Alaska's investment climate may be warmer than the weather, according to BP's Director of Public Affairs, Paul Laird. In remarks before the Soldotna Rotary Club recently Laird said many factors have come together to create a very favorable investment climate including stability in the oil and gas industry, high energy prices in the lower 48, and a strong new player with Phillips Petroleum on the North Slope. However, Laird stressed the need for industry to work together with the State of Alaska toward win/win solutions in overcoming any obstacles that might threaten investment opportunities. "In the past four to five years we have seen a dramatic improvement in the relationship between the oil industry and the state of Alaska. Part of what ushered that in was Governor Knowles' Alaska is open for business initiative," said Laird. Optimism about the future seems to be higher than it has been in the last twelve or so years according to Liard.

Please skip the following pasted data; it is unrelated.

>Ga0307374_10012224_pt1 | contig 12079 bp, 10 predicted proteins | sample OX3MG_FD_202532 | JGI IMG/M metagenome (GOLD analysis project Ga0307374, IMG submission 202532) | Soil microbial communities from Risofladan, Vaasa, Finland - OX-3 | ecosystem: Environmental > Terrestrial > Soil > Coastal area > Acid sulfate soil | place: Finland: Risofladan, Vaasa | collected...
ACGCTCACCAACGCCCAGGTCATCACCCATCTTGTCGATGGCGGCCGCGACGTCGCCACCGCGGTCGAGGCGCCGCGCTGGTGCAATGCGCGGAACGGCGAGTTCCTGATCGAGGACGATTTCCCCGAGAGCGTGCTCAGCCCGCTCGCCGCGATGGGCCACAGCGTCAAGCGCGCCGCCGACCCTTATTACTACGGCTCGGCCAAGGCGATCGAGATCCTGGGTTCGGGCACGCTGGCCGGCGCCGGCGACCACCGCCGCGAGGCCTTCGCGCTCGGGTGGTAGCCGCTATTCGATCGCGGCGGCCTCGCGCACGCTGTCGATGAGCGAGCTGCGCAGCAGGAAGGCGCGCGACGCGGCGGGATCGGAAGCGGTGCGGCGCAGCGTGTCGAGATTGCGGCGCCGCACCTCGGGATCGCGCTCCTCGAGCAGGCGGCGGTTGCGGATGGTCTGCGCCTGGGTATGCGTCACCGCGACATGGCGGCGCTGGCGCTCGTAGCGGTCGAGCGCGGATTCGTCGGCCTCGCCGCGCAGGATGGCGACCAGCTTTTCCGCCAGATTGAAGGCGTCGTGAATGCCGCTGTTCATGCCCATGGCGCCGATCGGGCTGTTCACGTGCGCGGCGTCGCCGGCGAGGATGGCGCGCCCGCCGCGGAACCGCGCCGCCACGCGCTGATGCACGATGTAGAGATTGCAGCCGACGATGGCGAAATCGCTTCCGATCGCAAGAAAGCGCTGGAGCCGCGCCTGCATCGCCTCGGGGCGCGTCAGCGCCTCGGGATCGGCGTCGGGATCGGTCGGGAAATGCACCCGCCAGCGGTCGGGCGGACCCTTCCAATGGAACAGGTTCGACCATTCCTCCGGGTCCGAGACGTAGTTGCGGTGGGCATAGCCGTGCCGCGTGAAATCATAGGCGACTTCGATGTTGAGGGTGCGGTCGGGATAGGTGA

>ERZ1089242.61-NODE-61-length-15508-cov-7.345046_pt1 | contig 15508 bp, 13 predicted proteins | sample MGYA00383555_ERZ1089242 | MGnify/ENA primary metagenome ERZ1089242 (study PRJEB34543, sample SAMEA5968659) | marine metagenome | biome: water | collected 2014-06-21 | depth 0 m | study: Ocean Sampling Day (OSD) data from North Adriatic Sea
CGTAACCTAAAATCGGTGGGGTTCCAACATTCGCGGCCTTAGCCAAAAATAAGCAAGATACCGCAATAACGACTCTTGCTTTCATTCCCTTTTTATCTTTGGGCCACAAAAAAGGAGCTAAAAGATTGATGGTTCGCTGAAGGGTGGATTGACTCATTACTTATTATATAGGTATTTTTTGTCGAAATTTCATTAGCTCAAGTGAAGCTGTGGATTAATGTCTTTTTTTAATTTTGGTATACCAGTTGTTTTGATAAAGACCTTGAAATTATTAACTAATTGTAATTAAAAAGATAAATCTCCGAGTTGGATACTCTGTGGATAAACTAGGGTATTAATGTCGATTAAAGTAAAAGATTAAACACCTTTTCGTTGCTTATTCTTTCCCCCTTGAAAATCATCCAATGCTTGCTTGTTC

Optimism in the public's opinion regarding the oil and gas industry also seems to increasing with polls indicating that the two greatest concerns among Alaskans are protection of the environment during development and the hiring of Alaskans by the industry. Liard said that on the North Slope the industry has reduced the size of the development footprint by more than 50% since Prudhoe Bay was discovered. Those environmental improvements are being brought to the Nikiski area where BP is developing their new Gas to Liquids facility. In terms of Alaska hire, 86% of BP's work force now lives in Alaska, and that represents a 5% improvement in just the last year, according to Laird. On the Nikiski project it is expected that 90% of the construction workforce will be Alaska residents and the permanent operators will all be Alaska residents. "Of the two major issues expressed by Alaskans, environmental protection and local hire, we are putting a great deal of effort into addressing those concerns in everything we do," concluded Laird.
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